is to exhibit the immoral tendency of the doctrines of Church pronounces all who die as partakers of God's

Rome; and this is traced under the heads of absolukingdom ; " the Church does not intend to assert that

tion, celibacy of the clergy, and monastic orders, disthe soul of every one over whose mortal remains the

tinction between mortal and venial sins, excommuni. words are pronounced, is certainly gone to a state of

cation, extreme unction, fasts and festivals, indulgences, happiness she expresses a sure and certain hope in

pilgrimages, purgatory, and worship of saints and general, but does not venture to express a certain

images. Some of these papers bear the marks of belief that every one who receives Christian burial will

baste in their composition, and might have been adbe admitted to an eternity of happiness." The Church

vantageously revised ; but they are well worthy the uses the language of hope. The work before us, we

serious consideration of those persons, unfortunately regret to notice, is not very clear in some of its

not few in number, who imagine that Protestantism and doctrinal statements.

Popery are two forms, nearly upon a par, of common We know of no book better calculated for the im

Christianity. The pamphlet before us will shew that provement and consolation of the living, than “ Ce

there is a mighty gulf betwixt them. We have only cil's Visit to the House of Mourning," as it came

room to quote, in illustration of this point, an extract from his own pen, or rather from his own hourt. We

from evidence given before the House of Lords. It believe that an attempt has been made to improve

occurs in the chapter on absolution. upon the original, and that a corrected copy is in circulation. We are rather inclined to recommend “ The confidence of the people in their absolution, the old original work, unimproved and unamended. We which follows confession, is such as completely to have ourselves found much consolation from the pe- destroy in their minds any fear of future punishment. rusal of the old standard copy; and we confess we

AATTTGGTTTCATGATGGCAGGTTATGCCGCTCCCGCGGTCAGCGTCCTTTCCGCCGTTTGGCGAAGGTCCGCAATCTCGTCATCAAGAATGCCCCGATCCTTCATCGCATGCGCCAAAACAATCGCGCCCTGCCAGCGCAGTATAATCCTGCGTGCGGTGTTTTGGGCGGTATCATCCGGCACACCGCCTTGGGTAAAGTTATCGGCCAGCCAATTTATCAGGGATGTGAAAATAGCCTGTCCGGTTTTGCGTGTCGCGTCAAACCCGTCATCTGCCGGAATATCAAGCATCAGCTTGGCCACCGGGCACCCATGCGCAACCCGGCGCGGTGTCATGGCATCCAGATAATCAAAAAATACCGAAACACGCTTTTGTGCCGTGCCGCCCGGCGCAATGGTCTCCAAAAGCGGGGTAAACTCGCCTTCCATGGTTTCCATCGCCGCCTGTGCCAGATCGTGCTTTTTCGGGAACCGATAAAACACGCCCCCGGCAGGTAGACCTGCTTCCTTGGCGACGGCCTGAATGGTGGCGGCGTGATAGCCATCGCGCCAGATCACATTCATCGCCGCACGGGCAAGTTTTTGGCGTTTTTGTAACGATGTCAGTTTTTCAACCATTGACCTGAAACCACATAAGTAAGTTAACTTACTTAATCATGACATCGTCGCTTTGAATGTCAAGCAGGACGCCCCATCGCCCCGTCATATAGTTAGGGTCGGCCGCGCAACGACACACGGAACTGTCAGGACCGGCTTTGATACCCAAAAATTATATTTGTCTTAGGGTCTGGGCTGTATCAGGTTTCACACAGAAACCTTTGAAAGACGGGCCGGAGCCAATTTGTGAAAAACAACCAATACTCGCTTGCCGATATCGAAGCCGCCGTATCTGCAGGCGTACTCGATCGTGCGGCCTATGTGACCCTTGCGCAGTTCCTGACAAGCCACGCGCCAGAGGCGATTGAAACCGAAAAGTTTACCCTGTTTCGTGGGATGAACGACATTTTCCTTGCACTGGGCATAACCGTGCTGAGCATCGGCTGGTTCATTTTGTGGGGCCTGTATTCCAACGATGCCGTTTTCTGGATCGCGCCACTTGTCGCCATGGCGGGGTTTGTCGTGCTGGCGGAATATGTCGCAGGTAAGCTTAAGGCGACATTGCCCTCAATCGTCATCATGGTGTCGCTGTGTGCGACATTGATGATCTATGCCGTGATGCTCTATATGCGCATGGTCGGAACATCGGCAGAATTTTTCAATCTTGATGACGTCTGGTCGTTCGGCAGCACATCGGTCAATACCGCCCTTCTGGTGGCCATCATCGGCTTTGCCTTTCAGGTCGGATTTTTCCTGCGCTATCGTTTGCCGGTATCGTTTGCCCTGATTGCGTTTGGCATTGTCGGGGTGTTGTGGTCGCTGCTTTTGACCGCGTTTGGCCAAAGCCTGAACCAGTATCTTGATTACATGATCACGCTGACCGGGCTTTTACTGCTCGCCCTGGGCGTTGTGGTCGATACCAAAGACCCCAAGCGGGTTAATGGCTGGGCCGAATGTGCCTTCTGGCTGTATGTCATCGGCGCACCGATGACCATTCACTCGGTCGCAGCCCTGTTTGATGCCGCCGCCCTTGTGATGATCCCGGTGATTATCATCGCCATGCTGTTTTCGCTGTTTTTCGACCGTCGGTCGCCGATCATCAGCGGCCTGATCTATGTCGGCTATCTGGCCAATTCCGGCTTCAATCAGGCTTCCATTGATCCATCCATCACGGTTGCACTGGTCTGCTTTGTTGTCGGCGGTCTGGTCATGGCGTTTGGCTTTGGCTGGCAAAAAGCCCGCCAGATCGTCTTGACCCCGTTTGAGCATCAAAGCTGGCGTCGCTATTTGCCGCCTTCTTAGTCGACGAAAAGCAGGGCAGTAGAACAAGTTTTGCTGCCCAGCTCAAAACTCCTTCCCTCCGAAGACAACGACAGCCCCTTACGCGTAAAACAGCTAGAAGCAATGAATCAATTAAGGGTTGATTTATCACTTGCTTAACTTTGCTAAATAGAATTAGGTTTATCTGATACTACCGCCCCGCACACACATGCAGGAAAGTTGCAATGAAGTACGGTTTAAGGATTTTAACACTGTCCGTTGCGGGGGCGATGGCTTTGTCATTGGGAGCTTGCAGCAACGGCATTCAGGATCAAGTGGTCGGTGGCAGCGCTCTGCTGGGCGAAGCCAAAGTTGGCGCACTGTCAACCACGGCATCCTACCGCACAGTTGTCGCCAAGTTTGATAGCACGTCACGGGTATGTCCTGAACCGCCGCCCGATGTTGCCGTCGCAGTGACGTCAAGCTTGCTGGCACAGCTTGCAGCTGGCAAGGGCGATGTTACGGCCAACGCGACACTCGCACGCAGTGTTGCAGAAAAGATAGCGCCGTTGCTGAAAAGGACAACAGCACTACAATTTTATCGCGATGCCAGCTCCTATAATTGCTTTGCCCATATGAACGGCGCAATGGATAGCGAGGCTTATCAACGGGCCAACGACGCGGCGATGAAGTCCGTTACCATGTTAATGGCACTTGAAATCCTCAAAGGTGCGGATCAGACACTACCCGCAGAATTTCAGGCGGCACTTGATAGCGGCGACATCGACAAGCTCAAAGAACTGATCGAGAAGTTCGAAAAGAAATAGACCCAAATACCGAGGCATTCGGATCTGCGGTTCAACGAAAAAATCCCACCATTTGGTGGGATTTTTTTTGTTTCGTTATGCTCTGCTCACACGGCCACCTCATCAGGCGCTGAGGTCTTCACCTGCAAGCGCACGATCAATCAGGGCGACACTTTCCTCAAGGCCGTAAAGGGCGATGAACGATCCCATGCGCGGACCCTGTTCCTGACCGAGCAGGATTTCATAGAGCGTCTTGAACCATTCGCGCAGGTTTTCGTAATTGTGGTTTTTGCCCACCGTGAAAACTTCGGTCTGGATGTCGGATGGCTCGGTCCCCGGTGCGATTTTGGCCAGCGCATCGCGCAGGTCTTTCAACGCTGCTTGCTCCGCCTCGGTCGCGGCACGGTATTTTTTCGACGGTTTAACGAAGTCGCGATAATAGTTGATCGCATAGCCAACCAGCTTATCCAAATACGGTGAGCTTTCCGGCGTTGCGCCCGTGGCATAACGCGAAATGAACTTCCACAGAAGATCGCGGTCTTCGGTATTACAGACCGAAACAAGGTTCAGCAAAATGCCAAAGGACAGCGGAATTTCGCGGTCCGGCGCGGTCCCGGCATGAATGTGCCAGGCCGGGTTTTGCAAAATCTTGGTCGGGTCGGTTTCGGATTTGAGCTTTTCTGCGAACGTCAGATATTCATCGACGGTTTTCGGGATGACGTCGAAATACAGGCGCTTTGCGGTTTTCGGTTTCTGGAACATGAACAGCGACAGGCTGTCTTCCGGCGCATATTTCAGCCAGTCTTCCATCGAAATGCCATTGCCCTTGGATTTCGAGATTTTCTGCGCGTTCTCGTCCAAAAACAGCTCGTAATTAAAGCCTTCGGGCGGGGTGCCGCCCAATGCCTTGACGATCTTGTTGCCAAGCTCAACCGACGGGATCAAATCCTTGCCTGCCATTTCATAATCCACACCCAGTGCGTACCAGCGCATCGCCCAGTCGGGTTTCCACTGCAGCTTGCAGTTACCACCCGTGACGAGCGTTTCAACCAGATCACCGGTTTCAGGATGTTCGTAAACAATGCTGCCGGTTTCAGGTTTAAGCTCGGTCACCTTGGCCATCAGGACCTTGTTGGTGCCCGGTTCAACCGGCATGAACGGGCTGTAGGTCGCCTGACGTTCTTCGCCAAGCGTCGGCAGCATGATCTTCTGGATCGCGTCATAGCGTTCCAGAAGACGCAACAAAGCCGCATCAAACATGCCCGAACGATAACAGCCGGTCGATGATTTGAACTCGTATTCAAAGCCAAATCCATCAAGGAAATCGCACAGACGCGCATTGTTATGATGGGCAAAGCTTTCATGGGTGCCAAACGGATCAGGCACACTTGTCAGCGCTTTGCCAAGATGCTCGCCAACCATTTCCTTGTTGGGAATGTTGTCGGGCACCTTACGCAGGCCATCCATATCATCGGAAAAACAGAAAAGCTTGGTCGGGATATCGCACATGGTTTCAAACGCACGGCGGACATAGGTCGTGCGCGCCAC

I have found this to be the case generally; and in rather shrink from emendations, by whomsoever made or recommended. The plan of altering the authors of

cases where they are convicted in courts of justice, other days, or modernising, as it is termed, is some- they very seldom shew any thing like a feeling sense times productive of evil.

of their situation, which, I conceive, arises solely from

the conviction, that the absolution enjoyed at the The Atonement, and other Sacred Poems. By W. S.

hands of the priest will do every thing for them. I Oke, M.D. Extra-Licentiate of the Royal College of have seen myself thirty-five individuals in the dock Physicians in London. London, pp. 176. Long- together sentenced to death, and I could not perceive man and Co. 1836.

the least degree of emotion in consequence of the proSound religious sentiments, whether in verse or prose,nouncing a sentence; all which I attributed to the from the pen of a medical man, are peculiarly valuable; and we do not think, therefore, that any apology

confidence placed in the absolution of the clergy."

P. 7. was necessary on the author's part for attempting " to write on a subject,” as he expresses it, " which beJongs more properly to the pen of a higher and nobler Ten Discourses on the Communion Office of the Church of profession." The very first review which appeared England; with an Appendir. By the Rev. Robert in our pages was of a small work by a Christian phy- Anderson, Perpetual Curate of Trinity Chapel, sician, (Ďr. Abercrombie, of Edinburgh); and we Brighton, &c. &c. London, J. Hatchard and Son. always regard such with the highest interest, knowing 1835. how valuable are the visits of a medical adviser, when

Those who have read Mr. Anderson's excellent Comhe freely enters on subjects of eternal moment, and proves himself to be indeed a comforter in the dying this volume, expecting much spiritual edification and